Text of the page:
Beauty endures. It has survived the tooth and claw struggle of human beings in prehistoric times, the yoked helplessness of slaves during the Roman Empire, the bloody screams of holy warriors in the Middle Ages, the black lungs of proletarians digging coal for wealthy bourgeois, and the senseless slaughter of a mind-boggling 100 million people in two world wars. Beauty has survived all the evils of nature and the cruelties of human beings, not only in the West but throughout the world. Why? Intellectuals have advanced differing theories on the persistence and significance of beauty in the lives of human beings. For example, Plato described beauty in the “Symposium” (between 378-360 BCE) as an enduring immaterial form, and Immanuel Kant in “The Critique of Judgment” (1790) explained beauty as the pleasure of the mind’s free play between understanding and imagination when perceiving the form of an object; Hans Urs von Balthasar in his seven-volume theological aesthetics, “The Glory of the Lord” (Volume 1 in 1961), presented beauty as the glory of creation leading human beings to transcendence itself. These views of beauty (and many others like them), as powerful as they are, do not address the healing dimension of beauty, one of the most important functions of beauty in the lives of human beings. We will argue that advances in affective neuroscience, especially psychoneuroimmunology, suggest that beauty experiences boost the immune system and, therefore, enhance the healing process. In the end, the persistence of beauty throughout the ages and its prevalence in various cultures may be due to its healing capacity, something known intuitively by many people but needing the sophisticated studies and technology of neuroscience to explain its impact on the body. In this sense, the humanities and sciences work together to understand one of life’s most significant and enduring entities, beauty.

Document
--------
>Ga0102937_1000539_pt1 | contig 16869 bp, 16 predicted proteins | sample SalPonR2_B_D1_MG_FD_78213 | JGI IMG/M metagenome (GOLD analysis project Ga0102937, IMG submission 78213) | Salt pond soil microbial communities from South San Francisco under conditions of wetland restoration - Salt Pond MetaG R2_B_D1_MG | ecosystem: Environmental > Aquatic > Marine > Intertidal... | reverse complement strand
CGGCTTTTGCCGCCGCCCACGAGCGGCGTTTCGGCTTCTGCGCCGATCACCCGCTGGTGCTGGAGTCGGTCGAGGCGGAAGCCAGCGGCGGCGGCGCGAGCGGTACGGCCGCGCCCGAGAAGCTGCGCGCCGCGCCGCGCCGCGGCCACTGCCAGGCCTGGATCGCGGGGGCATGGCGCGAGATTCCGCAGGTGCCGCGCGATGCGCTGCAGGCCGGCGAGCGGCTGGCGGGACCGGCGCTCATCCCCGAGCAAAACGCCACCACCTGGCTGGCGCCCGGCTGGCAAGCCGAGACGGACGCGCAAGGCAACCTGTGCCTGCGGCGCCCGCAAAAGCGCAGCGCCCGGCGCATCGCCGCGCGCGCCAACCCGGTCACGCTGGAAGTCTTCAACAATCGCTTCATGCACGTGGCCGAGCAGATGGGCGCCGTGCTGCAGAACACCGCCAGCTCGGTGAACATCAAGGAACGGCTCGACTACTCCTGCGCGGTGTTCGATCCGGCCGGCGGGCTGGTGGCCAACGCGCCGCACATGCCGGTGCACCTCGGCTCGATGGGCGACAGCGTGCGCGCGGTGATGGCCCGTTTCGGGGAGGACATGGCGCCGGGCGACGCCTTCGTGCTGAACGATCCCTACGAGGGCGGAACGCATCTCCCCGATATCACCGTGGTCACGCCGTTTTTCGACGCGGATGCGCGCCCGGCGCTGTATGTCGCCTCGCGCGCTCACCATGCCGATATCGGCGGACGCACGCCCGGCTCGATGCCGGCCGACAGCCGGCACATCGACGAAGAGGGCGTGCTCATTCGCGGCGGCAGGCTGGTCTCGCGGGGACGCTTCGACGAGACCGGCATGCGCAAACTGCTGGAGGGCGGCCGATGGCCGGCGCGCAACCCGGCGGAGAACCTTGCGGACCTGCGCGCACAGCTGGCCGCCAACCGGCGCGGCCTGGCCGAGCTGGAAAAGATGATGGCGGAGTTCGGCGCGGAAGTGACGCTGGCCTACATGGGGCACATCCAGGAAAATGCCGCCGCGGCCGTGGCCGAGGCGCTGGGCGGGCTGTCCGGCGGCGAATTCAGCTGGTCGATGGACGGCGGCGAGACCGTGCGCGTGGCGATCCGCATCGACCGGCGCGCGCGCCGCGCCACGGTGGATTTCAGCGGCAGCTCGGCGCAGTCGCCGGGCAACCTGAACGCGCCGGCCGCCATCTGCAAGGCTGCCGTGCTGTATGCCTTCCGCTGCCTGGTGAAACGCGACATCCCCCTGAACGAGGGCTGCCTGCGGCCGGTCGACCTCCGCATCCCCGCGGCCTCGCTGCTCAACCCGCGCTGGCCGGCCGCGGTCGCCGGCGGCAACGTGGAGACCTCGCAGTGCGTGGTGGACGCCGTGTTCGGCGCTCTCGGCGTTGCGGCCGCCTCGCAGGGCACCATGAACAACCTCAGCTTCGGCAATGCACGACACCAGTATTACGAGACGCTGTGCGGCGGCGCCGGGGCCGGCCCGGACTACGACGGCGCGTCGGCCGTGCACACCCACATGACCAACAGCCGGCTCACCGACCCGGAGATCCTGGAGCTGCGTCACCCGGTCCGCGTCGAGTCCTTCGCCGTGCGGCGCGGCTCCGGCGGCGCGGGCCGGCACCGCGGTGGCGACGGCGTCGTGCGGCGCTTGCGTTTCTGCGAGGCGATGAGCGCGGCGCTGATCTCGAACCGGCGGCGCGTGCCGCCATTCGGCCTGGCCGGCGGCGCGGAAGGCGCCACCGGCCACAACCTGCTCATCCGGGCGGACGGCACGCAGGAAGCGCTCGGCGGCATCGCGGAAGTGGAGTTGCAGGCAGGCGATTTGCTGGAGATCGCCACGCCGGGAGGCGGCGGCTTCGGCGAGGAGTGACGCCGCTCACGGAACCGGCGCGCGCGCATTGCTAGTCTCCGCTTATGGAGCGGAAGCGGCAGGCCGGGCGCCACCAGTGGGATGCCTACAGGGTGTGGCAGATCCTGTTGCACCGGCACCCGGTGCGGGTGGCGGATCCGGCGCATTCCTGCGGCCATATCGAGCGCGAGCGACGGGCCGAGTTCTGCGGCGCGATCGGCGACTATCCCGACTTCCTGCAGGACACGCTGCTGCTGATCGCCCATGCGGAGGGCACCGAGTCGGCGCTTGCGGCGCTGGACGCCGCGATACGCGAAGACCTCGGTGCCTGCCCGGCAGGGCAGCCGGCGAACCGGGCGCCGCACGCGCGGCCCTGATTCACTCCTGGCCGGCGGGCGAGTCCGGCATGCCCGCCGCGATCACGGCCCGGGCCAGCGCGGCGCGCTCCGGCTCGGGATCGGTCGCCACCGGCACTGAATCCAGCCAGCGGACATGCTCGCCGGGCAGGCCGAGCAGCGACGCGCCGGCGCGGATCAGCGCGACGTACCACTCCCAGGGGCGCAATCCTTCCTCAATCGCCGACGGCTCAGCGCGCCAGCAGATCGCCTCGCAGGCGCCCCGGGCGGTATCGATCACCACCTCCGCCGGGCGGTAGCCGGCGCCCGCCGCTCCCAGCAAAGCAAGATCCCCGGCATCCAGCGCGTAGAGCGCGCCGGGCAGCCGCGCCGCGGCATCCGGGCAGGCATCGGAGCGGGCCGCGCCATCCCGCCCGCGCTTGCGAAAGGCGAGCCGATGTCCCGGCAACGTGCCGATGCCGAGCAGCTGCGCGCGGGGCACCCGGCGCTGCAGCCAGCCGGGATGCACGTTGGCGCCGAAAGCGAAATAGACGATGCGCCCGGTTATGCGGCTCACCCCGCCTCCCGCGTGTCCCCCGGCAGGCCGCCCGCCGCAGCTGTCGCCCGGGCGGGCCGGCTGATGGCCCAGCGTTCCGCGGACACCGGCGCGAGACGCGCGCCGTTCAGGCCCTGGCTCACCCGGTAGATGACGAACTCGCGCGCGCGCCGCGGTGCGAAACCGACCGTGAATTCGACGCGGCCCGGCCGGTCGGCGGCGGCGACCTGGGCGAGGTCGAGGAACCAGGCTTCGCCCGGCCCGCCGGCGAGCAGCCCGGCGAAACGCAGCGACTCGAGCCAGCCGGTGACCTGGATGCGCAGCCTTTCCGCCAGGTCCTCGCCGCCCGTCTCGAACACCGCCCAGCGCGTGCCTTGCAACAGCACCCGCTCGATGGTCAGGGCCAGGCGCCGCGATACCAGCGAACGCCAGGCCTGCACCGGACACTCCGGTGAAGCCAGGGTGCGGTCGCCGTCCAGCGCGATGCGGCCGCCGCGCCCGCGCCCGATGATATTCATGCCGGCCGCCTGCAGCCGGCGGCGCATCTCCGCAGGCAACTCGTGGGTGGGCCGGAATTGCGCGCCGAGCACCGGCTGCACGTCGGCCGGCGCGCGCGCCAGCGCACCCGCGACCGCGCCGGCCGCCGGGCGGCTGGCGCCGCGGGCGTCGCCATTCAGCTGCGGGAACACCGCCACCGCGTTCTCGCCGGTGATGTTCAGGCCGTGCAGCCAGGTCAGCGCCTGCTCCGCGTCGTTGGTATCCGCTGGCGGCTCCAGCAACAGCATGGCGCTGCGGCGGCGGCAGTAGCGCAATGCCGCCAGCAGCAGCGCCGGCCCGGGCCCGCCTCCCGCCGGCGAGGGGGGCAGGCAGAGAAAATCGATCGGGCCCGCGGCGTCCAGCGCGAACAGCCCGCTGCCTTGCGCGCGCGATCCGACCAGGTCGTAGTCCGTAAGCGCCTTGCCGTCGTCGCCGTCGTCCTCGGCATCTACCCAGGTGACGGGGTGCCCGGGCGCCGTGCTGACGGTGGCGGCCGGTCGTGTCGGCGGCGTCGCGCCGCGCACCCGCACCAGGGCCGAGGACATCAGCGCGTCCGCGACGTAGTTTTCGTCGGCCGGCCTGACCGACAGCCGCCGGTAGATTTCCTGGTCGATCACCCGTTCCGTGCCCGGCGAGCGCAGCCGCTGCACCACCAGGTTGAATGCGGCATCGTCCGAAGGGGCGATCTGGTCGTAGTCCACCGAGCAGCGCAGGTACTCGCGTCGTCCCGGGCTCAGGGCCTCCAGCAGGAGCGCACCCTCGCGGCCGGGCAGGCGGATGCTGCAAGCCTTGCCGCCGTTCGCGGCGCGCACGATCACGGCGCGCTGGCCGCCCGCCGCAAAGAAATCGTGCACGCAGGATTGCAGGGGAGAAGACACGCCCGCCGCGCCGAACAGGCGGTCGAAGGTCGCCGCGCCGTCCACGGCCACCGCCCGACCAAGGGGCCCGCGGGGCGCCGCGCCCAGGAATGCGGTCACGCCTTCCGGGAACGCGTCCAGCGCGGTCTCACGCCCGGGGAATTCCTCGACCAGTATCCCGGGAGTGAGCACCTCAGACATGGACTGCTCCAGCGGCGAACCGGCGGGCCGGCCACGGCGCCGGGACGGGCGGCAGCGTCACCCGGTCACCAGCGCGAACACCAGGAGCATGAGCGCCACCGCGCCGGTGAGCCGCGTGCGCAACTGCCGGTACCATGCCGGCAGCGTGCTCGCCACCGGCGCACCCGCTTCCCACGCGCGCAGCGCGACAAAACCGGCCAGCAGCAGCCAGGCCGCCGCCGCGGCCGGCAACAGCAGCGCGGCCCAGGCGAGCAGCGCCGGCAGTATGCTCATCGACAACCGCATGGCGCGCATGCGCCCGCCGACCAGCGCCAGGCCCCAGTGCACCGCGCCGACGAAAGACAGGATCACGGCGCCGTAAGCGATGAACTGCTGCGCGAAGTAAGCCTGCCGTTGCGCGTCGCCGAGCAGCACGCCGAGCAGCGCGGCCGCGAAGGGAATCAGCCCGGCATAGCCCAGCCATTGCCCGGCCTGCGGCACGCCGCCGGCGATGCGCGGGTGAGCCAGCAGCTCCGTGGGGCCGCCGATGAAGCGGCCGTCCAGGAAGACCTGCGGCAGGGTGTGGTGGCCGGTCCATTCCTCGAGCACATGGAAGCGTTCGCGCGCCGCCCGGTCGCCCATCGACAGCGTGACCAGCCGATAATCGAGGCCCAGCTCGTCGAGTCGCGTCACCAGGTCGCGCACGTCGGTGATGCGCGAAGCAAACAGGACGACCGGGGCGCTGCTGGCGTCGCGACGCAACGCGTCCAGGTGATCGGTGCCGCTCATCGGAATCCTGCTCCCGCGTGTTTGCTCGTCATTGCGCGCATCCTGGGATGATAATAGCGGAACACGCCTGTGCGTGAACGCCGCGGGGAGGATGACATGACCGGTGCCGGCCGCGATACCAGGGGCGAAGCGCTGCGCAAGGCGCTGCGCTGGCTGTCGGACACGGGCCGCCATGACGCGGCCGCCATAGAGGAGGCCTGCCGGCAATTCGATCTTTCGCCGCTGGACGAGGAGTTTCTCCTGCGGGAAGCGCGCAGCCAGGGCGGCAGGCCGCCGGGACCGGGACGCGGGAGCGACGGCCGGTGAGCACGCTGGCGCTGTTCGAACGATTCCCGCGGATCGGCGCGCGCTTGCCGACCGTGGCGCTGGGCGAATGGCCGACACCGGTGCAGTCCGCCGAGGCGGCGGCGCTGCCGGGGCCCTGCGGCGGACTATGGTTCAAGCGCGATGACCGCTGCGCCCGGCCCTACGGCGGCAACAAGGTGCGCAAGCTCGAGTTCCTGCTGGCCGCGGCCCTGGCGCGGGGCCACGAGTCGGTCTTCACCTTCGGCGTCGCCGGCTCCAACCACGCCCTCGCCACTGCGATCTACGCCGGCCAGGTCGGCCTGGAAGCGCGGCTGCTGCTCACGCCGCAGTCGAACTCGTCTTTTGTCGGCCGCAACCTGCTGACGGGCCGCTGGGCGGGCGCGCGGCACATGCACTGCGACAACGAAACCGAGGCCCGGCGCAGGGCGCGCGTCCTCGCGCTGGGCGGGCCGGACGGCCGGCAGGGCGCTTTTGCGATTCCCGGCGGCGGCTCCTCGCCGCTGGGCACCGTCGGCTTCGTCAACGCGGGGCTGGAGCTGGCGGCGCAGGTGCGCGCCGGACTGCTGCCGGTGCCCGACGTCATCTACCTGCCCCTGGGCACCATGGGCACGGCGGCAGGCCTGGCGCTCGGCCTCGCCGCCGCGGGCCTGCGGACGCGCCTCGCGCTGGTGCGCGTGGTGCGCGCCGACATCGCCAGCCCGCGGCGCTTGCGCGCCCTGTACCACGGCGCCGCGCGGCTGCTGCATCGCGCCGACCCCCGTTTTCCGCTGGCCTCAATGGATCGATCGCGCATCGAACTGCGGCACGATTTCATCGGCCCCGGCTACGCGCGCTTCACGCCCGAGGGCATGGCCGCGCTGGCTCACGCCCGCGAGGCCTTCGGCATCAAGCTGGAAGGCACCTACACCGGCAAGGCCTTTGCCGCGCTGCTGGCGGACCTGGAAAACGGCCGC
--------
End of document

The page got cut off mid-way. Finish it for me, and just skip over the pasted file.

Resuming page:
|Keywords:||Beauty, Healing, Neuroscience, Psychoneuroimmunology|
Professor, Philosophy Department, Loyola University Chicago, Chicago, IL, USA
Provost Research Fellow, Philosophy, Loyola University Chicago, Chicago, IL, USA
Provost Research Fellow, Chemistry, Loyola University Chicago, Chicago, IL, USA
Loyola University Chicago, Chicago, IL, USA
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